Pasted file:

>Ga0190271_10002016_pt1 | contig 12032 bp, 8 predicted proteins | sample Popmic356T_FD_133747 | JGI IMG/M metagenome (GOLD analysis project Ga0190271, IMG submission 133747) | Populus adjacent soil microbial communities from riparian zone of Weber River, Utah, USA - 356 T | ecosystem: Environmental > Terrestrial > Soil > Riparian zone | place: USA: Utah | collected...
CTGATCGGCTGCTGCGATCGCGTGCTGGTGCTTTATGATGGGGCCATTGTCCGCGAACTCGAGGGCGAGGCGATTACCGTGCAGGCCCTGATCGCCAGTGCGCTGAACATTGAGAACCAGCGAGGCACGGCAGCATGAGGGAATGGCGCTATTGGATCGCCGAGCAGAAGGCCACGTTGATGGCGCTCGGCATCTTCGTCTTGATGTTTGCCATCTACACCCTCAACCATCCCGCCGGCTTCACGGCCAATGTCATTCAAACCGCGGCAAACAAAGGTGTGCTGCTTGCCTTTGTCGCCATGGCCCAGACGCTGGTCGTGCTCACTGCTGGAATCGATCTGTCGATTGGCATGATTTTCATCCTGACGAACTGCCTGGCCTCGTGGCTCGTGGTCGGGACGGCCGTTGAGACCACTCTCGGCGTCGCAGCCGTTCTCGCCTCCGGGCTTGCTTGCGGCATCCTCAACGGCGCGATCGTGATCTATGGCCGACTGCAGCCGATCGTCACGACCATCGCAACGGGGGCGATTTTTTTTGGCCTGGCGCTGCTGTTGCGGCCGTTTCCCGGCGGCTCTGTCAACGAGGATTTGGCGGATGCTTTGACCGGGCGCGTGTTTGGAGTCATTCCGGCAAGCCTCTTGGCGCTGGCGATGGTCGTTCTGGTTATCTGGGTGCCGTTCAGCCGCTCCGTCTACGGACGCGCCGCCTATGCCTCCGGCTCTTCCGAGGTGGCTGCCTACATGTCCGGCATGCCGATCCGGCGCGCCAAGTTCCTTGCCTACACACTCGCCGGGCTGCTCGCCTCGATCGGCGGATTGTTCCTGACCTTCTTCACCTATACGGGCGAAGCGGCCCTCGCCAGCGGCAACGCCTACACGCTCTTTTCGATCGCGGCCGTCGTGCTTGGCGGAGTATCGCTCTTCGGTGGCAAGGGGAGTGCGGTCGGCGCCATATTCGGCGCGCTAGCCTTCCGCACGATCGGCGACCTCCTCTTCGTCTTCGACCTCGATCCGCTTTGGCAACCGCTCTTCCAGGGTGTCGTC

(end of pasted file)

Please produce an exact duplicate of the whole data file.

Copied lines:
>Ga0190271_10002016_pt1 | contig 12032 bp, 8 predicted proteins | sample Popmic356T_FD_133747 | JGI IMG/M metagenome (GOLD analysis project Ga0190271, IMG submission 133747) | Populus adjacent soil microbial communities from riparian zone of Weber River, Utah, USA - 356 T | ecosystem: Environmental > Terrestrial > Soil > Riparian zone | place: USA: Utah | collected...
CTGATCGGCTGCTGCGATCGCGTGCTGGTGCTTTATGATGGGGCCATTGTCCGCGAACTCGAGGGCGAGGCGATTACCGTGCAGGCCCTGATCGCCAGTGCGCTGAACATTGAGAACCAGCGAGGCACGGCAGCATGAGGGAATGGCGCTATTGGATCGCCGAGCAGAAGGCCACGTTGATGGCGCTCGGCATCTTCGTCTTGATGTTTGCCATCTACACCCTCAACCATCCCGCCGGCTTCACGGCCAATGTCATTCAAACCGCGGCAAACAAAGGTGTGCTGCTTGCCTTTGTCGCCATGGCCCAGACGCTGGTCGTGCTCACTGCTGGAATCGATCTGTCGATTGGCATGATTTTCATCCTGACGAACTGCCTGGCCTCGTGGCTCGTGGTCGGGACGGCCGTTGAGACCACTCTCGGCGTCGCAGCCGTTCTCGCCTCCGGGCTTGCTTGCGGCATCCTCAACGGCGCGATCGTGATCTATGGCCGACTGCAGCCGATCGTCACGACCATCGCAACGGGGGCGATTTTTTTTGGCCTGGCGCTGCTGTTGCGGCCGTTTCCCGGCGGCTCTGTCAACGAGGATTTGGCGGATGCTTTGACCGGGCGCGTGTTTGGAGTCATTCCGGCAAGCCTCTTGGCGCTGGCGATGGTCGTTCTGGTTATCTGGGTGCCGTTCAGCCGCTCCGTCTACGGACGCGCCGCCTATGCCTCCGGCTCTTCCGAGGTGGCTGCCTACATGTCCGGCATGCCGATCCGGCGCGCCAAGTTCCTTGCCTACACACTCGCCGGGCTGCTCGCCTCGATCGGCGGATTGTTCCTGACCTTCTTCACCTATACGGGCGAAGCGGCCCTCGCCAGCGGCAACGCCTACACGCTCTTTTCGATCGCGGCCGTCGTGCTTGGCGGAGTATCGCTCTTCGGTGGCAAGGGGAGTGCGGTCGGCGCCATATTCGGCGCGCTAGCCTTCCGCACGATCGGCGACCTCCTCTTCGTCTTCGACCTCGATCCGCTTTGGCAACCGCTCTTCCAGGGTGTCGTC